When you look at the relationship between Leah and Rachel, on the surface you may feel bad for Leah because you read of Jacob’s great love for Rachel. Read Genesis 29. Rachel was younger, “had a lovely figure and was beautiful,” while Leah “had weak eyes” (v. 17 NIV). Plainly put, “Jacob was in love with Rachel” (v. 18 NIV).
Despite her love of Jacob, Rachel sacrificially remains silent so that Jacob would marry her sister Leah first. It was not a custom to have the younger child marry off before the eldest. Though Leah was “not loved” by Jacob as she desired, God soon blesses her with Reuben, Simeon, Levi, and Judah. Note, Judah is the line that leads to Jesus.
These two sisters certainly had their moments, and more children followed to form the twelve tribes of Israel; Leah bore six of the twelve. Though Leah lacked the love of Jacob that she desired, God provided her a huge family and wealth. She is mentioned in Ruth 4, along with her sister, as building the house of Israel. Eventually she would be buried beside the man she adored, in the cave with Abraham and Sarah, Isaac and Rebekah (see Genesis 49:29-33). God was with her and her children. She was loved by Him. She was not for lack. God loves you too. Today, rest in His love. You, too, are not for lack.
“When the LORD saw that Leah was not loved, He enabled her to conceive, but Rachel remained childless.” Genesis 29:31 [NIV]
“Behold, children are a gift of the LORD, the fruit of the womb is a reward.” – Psalm 127:3 [NASB]
Waiting is hard. We are not patient people. I know I am the kind of person that wants to get things done right away. When I see something that needs done, I do it. When I see a problem, I dive in to try to fix it. I don’t like to dilly dally around.
The Lord is showing me that waiting is crucial in life. God created the earth with rhythm and balance. We cannot do everything. We shouldn’t try everything. We need to instead rest in Him and trust that at just the time, He will move and things will come to be just as He has planned and promised. Never in the Bible do you see Jesus rushing around like a chicken with His head cut off. Yet, when we closely examine our own lives, we often note we are too much action and not enough wait. We are too much noise, not enough silent moments with Him.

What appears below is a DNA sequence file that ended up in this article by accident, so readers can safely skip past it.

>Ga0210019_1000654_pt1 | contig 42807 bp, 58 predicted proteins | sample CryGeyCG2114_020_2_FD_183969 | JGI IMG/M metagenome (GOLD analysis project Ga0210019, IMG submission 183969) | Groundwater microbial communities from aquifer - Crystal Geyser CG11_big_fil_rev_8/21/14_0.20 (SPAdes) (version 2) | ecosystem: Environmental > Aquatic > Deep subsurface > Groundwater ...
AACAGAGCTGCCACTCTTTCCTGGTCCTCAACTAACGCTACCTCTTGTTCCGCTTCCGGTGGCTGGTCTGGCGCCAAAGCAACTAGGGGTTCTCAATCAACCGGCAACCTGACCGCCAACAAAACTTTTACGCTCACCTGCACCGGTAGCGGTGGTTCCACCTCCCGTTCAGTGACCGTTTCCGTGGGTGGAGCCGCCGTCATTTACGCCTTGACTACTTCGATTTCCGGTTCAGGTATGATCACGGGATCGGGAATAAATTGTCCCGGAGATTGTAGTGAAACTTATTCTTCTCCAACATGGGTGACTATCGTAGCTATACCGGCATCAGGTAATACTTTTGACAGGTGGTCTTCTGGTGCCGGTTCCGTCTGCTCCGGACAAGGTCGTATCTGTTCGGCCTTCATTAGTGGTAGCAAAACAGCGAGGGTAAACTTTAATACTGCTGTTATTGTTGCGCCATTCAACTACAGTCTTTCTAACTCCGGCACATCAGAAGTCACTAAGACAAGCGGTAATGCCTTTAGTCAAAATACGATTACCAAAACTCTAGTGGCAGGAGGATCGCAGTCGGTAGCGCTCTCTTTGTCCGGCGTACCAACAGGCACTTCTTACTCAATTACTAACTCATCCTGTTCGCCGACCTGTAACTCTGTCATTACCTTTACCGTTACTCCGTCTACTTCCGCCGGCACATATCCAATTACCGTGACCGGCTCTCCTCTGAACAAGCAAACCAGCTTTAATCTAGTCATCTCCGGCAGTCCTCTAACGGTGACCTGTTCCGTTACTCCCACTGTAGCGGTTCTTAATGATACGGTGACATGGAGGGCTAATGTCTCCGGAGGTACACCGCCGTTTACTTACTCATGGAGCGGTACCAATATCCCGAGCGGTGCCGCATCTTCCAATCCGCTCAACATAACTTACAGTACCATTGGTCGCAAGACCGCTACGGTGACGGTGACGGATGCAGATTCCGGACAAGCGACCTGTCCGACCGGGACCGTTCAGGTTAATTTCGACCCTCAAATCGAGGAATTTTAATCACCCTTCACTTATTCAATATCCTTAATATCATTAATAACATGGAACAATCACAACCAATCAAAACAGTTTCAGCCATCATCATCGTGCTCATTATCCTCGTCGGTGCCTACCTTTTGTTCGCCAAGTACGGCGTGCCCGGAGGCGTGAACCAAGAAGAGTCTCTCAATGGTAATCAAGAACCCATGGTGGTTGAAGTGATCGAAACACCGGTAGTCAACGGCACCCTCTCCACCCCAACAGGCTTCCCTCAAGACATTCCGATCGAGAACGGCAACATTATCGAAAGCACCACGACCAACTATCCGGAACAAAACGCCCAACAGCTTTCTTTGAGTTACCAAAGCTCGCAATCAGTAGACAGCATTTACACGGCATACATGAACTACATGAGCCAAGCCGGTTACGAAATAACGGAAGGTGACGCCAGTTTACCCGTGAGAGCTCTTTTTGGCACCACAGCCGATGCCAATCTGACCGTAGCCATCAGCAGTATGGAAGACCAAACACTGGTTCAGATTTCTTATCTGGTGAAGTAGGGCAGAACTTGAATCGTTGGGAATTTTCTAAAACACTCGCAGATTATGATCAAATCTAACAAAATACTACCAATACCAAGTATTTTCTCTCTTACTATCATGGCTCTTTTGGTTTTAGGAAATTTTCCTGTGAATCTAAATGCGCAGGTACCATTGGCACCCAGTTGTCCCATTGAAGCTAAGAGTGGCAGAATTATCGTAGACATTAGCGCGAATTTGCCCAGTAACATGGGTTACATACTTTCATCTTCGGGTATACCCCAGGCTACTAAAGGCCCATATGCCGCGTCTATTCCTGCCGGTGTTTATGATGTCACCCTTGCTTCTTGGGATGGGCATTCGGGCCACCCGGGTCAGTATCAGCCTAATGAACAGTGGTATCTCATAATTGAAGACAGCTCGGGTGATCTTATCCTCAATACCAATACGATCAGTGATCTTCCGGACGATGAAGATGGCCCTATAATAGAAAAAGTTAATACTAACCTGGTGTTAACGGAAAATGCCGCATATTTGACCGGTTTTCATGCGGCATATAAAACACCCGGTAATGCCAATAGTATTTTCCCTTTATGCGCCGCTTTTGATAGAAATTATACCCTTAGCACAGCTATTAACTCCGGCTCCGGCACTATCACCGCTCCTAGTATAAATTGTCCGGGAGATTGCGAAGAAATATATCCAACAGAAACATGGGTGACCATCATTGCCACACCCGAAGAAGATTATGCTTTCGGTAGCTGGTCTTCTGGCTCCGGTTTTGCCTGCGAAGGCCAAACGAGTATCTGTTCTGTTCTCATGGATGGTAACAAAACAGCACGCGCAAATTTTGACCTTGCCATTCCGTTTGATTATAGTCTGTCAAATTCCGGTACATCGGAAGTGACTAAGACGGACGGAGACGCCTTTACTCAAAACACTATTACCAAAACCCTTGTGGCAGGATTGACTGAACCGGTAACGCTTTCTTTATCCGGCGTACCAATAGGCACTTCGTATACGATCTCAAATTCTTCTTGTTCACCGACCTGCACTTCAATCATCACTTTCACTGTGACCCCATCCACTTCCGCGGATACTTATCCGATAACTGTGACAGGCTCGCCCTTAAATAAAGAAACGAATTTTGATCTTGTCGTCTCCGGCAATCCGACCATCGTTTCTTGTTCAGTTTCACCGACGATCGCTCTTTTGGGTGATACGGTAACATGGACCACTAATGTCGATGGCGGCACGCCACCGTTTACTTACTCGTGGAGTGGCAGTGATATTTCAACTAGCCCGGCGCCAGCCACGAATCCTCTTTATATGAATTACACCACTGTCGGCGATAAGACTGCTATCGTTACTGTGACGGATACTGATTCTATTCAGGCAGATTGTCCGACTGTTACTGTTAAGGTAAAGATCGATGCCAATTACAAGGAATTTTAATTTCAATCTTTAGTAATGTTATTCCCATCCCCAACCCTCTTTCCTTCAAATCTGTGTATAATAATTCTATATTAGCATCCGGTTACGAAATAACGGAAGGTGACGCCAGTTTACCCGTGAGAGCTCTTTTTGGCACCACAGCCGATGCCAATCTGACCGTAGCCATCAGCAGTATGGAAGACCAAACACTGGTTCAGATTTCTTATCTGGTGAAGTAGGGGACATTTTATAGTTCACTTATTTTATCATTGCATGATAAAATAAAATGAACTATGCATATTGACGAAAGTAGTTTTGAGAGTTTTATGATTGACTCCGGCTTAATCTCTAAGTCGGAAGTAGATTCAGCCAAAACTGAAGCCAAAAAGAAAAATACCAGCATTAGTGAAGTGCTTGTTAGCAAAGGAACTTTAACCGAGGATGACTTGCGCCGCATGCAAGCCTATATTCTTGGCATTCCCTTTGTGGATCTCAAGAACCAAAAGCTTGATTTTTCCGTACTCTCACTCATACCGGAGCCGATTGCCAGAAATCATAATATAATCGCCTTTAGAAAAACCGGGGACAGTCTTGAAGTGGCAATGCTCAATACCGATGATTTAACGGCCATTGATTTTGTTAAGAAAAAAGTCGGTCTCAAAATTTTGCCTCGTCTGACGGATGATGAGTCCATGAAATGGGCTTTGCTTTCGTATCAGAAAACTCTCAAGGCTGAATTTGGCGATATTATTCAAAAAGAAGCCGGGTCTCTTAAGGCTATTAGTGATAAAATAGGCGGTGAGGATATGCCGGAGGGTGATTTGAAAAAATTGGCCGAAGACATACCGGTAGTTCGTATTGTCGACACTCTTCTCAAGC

With Abraham and Sarah, they were promised a child but they didn’t wait. Sound like anyone you know? Then God revealed more of His plan to them, letting the two know that the promised line would come through their soon-to-be child Isaac who would soon make an appearance. Sarah laughed, but “this happened at just the time God had said it would.” Patience allows us to experience the peace God always meant for us to enjoy. Patience stretches our faith. Patience allows us to see God move in awesome ways. Today, remind yourself that God’s Word tells us there is a time for everything. Trust His timing.
“She became pregnant, and she gave birth to a son for Abraham in his old age. This happened at just the time God had said it would.” – Genesis 21:2 [NLT]
As I read through Genesis, I love to read about Abraham and Sarah and the promise God made to them. In Genesis 21, it states that the Lord visited Sarah. In verse 1, we read, “The LORD visited Sarah AS HE HAD SAID.” Then it continues, “And the LORD did to Sarah AS HE HAD PROMISED.”